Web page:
Also questions aspects of GVFC fire company benefits referendum
By Liz Schevtchuk Armstrong
Referring to the thousands of dollars voluntarily collected for a pavilion at the town park on Route 9D, the Philipstown Town Board last week authorized the start of construction of the structure and waived the usual permit fees.
Also during its Oct. 9 workshop, the supervisor and four councilors questioned aspects of the Garrison Volunteer Fire Company (GVFC) plan for a referendum on a benefits increase and called for talks with the fire company leaders. The board likewise began reviewing data for the 2014 budget. [See: Town Board Takes Up 2014 Budget; Revisions Likely]
Town park pavilion
On a unanimous vote with little comment, the Town Board allowed the Friends of Philipstown Recreation to begin building the park pavilion, which will include bathrooms, a concession area, storage, and space for picnics for year-round use. The Friends, a nonprofit corporation, provides funds and other assistance to support the town government’s recreation programs. Since launching a campaign in July, the organization has raised $99,543, with more in matching money, for the project.
Supervisor Richard Shea expressed gratitude to Claudio Marzollo, president of the Friends of Philipstown Recreation board, who led the funding campaign last summer by offering matching dollars to subsidize the pavilion.
“We’ve been working on this project since 1996,” Marzollo noted, in turn thanking the board for its backing.
After receiving correspondence from residents, the Town Board further discussed GVFC desires to increase the basic veteran firefighter stipend and hold a referendum on the issue in December. Under the “Defined Benefit Length of Service Award Program” or LOSAP, the money rewards volunteer firefighters for their years of dedication.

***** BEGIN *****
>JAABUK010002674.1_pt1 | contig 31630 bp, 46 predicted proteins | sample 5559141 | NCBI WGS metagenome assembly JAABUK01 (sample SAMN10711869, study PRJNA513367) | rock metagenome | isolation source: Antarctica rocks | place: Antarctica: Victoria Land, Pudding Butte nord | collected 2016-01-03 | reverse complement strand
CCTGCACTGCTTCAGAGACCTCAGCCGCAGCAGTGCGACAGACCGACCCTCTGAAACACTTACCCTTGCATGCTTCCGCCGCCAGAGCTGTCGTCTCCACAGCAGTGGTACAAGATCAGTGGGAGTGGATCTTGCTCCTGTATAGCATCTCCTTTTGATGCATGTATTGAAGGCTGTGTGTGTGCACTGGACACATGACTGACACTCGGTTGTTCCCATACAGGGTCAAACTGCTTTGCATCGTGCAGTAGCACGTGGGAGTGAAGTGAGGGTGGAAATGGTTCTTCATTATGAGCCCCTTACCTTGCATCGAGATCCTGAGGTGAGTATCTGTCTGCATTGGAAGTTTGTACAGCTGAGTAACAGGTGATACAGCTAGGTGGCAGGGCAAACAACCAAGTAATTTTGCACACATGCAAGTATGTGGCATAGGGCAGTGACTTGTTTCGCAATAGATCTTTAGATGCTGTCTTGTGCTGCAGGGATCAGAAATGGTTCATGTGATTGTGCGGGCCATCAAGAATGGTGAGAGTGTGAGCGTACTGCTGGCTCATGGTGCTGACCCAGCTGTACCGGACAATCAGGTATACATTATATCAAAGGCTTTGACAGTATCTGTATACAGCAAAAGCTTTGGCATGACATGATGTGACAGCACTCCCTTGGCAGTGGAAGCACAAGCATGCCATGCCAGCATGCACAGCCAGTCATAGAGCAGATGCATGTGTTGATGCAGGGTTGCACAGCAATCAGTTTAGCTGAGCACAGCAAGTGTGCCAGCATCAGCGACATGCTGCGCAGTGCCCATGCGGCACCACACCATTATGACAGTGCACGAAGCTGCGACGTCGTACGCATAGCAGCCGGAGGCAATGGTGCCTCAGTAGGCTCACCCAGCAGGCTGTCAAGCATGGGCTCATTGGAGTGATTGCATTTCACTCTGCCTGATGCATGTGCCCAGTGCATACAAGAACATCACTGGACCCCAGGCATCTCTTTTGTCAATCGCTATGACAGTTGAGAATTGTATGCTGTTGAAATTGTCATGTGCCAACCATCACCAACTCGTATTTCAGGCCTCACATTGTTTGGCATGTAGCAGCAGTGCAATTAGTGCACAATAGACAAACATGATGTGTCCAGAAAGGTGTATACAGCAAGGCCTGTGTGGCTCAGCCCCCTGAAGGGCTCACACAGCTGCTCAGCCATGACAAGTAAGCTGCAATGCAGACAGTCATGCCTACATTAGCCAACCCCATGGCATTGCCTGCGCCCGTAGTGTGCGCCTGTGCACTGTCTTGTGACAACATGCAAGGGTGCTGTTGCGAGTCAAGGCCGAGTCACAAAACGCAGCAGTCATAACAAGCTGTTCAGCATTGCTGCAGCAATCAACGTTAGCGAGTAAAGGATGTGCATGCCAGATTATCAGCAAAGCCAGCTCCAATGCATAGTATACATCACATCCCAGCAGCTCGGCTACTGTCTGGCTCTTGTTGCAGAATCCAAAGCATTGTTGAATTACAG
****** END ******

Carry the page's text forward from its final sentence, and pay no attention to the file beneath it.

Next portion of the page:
At its formal monthly meeting Oct. 3, the board had agreed to the fire company’s proposal for holding a referendum, to give Garrison voters a chance to approve or deny the higher benefit – $20 instead of $10 monthly. According to the fire company, the change would boost the LOSAP cost annually from $36,324 to an estimated $58,647.
Councilor Dave Merandy observed that the referendum would occur between 2 and 8 p.m. For most elections, voting occurs from 6 a.m. to 9 p.m. The GVFC’s polling station, at the main Garrison firehouse, “should be open all day, if you really want a vote that means something,” Merandy said. “They should expand those hours.”
Shea voiced similar doubts about the timing. “Why don’t we talk to them,” he suggested.
Van Tassel wondered about some of the GVFC financial data. “I think we should meet with their board and find out where they got these numbers, before a public hearing” on the issue, he said. “They will have to be able to answer these questions at a public hearing,” part of referendum-related activity.
Again Shea concurred. “We’re not endorsing anything,” he pointed out. “All we’ve agreed to so far is their ability to have a referendum.” Town Board members must “do our part in making sure the public is aware this is going to happen,” he said. “It’s a big deal. It’s going to have a big impact on taxes.”
He and Van Tassel explained that only taxes of those in the Garrison fire protection district would be affected.
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